Your Best Bet

(This post is an excerpt from Robert Fulghum's "All I Really Needed to Know I Learned in Kindergarten." Whenever I lack inspiration, I turn to one of the masters.)

If you ask my next-door neighbor what he does for a living, he will tell you that he is a professional gambler involved in organized crime. In truth, he is an insurance agent. He has a healthy disrespect for his business, and extends that skeptical mode into his philosophy of life. "We're all gamblers," says he, "everyone of us. And life is a continual crapshoot and poker game and horse race." Then he adds, "And I love the game!"

He's a great believer in hedging his bets, however, protecting himself by betting both ways when the odds are close. Philosophically this gets best expressed in these sayings mounted on his office wall:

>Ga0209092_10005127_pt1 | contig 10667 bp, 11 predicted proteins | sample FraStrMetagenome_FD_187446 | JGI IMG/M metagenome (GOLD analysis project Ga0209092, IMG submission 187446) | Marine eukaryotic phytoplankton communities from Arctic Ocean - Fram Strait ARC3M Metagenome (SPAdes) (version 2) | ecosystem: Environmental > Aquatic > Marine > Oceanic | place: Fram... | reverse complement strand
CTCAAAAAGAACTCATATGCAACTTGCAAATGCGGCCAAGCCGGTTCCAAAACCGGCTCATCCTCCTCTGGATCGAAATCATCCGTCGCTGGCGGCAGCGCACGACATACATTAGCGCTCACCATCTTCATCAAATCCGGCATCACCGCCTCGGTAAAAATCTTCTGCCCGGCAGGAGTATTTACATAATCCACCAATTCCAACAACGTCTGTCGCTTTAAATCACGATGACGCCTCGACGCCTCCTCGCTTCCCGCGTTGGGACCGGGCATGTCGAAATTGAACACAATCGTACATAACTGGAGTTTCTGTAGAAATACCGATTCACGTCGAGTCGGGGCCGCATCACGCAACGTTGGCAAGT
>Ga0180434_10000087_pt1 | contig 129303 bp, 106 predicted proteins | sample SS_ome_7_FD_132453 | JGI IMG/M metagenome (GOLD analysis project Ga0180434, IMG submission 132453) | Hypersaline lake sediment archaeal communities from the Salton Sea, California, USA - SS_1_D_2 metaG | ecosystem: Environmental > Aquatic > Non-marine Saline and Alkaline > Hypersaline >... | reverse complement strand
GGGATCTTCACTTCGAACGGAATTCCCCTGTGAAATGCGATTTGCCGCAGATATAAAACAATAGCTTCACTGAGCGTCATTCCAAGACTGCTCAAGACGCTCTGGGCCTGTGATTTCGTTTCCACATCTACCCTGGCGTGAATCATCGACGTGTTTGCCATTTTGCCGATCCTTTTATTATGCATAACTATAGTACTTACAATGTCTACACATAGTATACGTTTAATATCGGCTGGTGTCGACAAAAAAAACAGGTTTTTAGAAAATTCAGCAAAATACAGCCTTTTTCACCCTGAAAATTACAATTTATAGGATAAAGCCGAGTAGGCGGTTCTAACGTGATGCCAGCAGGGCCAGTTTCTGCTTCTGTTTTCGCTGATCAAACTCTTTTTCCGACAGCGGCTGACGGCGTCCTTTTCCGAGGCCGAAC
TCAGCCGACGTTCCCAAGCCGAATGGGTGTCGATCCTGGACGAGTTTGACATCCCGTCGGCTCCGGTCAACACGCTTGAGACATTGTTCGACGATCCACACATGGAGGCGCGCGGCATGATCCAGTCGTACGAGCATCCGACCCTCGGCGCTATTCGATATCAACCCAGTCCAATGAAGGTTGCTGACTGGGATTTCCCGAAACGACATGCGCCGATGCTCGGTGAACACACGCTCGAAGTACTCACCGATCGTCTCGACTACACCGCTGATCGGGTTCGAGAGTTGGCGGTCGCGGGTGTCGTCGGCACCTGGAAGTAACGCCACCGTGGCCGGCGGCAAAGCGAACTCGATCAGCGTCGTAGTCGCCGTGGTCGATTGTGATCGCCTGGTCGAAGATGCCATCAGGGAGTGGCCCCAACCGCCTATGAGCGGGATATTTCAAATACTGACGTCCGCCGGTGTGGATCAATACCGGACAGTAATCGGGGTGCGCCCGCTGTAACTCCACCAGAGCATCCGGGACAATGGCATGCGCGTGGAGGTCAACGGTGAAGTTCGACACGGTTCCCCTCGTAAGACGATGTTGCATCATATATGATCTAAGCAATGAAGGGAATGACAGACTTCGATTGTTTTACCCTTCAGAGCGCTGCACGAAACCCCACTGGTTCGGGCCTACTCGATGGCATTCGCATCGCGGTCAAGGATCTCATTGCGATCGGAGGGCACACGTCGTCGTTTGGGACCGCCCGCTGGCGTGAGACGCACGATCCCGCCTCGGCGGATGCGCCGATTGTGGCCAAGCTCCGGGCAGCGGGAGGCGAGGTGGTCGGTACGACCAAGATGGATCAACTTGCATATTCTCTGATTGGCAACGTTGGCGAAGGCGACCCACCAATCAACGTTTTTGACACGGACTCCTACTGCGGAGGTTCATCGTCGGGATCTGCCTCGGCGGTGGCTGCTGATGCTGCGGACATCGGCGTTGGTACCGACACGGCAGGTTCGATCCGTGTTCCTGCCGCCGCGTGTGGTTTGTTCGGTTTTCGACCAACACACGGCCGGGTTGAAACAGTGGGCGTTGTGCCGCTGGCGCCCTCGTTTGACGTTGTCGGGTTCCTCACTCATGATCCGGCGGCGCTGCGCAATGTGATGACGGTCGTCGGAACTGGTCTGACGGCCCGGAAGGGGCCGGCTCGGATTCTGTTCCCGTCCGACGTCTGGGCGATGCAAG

• Always trust your fellow man. And always cut the cards.
  • Always trust God. And always build your house on high ground.
  • Always love thy neighbor. And always pick a good neighborhood to live in.
  • The race is not always to the swift, not the battle to the strong, but you better bet that way.
  • Place your bet somewhere between turning-the-other-cheek and enough-is-enough-already.
  • Place your bet somewhere between haste-makes-waste and he-who-hesitates-is-lost.
  • About winning: It isn't important. What really counts is how you play the game.
  • About losing: It isn't important. What really counts is how you play the game.
  • About playing the game: Play to win!
Does he really believe that? Does he live by it? I don't know. But I play poker with him. And I bought my insurance from him. I like his kind of odds.


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